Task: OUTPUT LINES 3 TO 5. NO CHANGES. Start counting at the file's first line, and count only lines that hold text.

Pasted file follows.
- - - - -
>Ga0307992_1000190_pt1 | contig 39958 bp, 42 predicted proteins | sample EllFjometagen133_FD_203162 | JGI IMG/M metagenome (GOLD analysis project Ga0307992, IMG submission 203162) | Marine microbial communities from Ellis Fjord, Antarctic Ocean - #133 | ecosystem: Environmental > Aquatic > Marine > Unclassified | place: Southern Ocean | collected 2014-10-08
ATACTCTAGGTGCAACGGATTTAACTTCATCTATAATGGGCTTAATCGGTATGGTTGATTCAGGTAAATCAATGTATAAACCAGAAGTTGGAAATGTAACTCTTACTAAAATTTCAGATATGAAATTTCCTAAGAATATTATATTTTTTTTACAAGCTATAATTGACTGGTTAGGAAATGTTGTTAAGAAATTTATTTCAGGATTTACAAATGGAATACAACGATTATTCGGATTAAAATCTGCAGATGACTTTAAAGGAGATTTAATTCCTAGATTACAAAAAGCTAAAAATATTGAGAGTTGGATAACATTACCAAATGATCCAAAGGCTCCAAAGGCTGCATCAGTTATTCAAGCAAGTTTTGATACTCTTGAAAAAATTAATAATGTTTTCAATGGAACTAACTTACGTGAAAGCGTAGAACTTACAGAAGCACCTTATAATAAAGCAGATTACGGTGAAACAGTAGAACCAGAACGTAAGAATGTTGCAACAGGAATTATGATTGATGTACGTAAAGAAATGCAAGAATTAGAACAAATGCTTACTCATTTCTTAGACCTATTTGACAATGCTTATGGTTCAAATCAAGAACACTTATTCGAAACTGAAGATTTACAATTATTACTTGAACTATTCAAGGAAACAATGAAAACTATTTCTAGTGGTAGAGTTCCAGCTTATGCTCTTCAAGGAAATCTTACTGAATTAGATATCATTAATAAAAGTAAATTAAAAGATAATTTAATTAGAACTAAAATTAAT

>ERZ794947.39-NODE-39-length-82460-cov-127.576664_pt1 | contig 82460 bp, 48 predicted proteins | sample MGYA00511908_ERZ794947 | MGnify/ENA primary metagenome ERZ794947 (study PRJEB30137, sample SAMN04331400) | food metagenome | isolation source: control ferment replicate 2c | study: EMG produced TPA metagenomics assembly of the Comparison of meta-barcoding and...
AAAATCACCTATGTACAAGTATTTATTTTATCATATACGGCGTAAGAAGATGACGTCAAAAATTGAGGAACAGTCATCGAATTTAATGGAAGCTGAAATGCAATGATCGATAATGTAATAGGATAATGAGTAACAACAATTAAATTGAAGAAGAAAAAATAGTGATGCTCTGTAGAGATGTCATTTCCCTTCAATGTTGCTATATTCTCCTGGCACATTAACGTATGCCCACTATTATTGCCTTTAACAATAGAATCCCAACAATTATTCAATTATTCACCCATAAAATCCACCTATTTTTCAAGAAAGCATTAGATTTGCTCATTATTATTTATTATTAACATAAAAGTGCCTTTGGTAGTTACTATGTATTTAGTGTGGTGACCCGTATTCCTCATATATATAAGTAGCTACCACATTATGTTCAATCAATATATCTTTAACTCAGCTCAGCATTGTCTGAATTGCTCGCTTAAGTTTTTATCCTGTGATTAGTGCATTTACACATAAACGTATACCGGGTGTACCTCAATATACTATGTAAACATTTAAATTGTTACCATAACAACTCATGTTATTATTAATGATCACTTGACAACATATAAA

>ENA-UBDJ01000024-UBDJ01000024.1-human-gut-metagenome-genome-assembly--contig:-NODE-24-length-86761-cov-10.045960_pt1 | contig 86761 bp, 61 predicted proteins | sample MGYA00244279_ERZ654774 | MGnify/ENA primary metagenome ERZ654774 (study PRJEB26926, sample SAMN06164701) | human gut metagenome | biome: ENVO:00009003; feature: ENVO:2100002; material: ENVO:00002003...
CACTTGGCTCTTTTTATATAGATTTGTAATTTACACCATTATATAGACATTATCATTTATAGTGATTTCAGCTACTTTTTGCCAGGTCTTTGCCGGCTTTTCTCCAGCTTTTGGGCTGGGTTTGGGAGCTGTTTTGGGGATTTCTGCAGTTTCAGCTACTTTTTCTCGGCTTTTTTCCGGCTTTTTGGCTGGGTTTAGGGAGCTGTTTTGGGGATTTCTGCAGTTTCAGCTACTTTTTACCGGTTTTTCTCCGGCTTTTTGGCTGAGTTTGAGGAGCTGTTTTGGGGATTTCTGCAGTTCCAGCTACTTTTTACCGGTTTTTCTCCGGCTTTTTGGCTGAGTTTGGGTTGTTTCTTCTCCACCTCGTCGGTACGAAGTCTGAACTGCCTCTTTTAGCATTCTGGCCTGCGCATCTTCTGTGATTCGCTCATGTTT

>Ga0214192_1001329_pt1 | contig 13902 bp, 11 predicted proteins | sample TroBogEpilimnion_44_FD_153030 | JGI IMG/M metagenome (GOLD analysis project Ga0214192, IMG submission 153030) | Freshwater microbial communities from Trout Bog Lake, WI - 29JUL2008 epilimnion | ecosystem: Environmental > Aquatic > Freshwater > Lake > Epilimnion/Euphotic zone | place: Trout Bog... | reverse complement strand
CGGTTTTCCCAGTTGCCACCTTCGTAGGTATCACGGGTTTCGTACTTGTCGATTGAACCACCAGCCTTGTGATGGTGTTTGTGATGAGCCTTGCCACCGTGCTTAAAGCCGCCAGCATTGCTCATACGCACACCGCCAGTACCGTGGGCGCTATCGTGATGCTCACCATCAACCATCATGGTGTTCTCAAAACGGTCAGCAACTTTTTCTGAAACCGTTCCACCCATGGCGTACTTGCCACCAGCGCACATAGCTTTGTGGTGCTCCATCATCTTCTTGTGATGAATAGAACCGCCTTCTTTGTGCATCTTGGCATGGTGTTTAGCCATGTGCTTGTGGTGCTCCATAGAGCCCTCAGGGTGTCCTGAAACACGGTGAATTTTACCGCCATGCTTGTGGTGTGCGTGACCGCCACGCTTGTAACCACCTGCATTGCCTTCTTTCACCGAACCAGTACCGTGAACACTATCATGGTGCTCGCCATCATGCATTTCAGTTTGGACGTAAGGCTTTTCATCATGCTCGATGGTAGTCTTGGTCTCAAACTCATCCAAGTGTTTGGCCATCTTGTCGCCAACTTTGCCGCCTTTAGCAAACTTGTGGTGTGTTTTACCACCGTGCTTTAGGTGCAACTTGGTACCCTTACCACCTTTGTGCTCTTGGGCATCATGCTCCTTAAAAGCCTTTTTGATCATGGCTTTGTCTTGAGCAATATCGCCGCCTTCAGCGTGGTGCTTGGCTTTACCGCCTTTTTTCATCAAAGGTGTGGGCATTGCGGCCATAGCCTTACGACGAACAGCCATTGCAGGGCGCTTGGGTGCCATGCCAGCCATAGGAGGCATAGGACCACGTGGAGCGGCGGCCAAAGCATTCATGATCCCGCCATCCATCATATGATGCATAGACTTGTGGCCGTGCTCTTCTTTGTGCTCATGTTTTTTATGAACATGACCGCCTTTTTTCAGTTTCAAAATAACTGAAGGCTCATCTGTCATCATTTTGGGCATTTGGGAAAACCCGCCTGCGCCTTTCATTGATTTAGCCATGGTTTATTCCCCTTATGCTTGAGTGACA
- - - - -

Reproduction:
>ERZ794947.39-NODE-39-length-82460-cov-127.576664_pt1 | contig 82460 bp, 48 predicted proteins | sample MGYA00511908_ERZ794947 | MGnify/ENA primary metagenome ERZ794947 (study PRJEB30137, sample SAMN04331400) | food metagenome | isolation source: control ferment replicate 2c | study: EMG produced TPA metagenomics assembly of the Comparison of meta-barcoding and...
AAAATCACCTATGTACAAGTATTTATTTTATCATATACGGCGTAAGAAGATGACGTCAAAAATTGAGGAACAGTCATCGAATTTAATGGAAGCTGAAATGCAATGATCGATAATGTAATAGGATAATGAGTAACAACAATTAAATTGAAGAAGAAAAAATAGTGATGCTCTGTAGAGATGTCATTTCCCTTCAATGTTGCTATATTCTCCTGGCACATTAACGTATGCCCACTATTATTGCCTTTAACAATAGAATCCCAACAATTATTCAATTATTCACCCATAAAATCCACCTATTTTTCAAGAAAGCATTAGATTTGCTCATTATTATTTATTATTAACATAAAAGTGCCTTTGGTAGTTACTATGTATTTAGTGTGGTGACCCGTATTCCTCATATATATAAGTAGCTACCACATTATGTTCAATCAATATATCTTTAACTCAGCTCAGCATTGTCTGAATTGCTCGCTTAAGTTTTTATCCTGTGATTAGTGCATTTACACATAAACGTATACCGGGTGTACCTCAATATACTATGTAAACATTTAAATTGTTACCATAACAACTCATGTTATTATTAATGATCACTTGACAACATATAAA

>ENA-UBDJ01000024-UBDJ01000024.1-human-gut-metagenome-genome-assembly--contig:-NODE-24-length-86761-cov-10.045960_pt1 | contig 86761 bp, 61 predicted proteins | sample MGYA00244279_ERZ654774 | MGnify/ENA primary metagenome ERZ654774 (study PRJEB26926, sample SAMN06164701) | human gut metagenome | biome: ENVO:00009003; feature: ENVO:2100002; material: ENVO:00002003...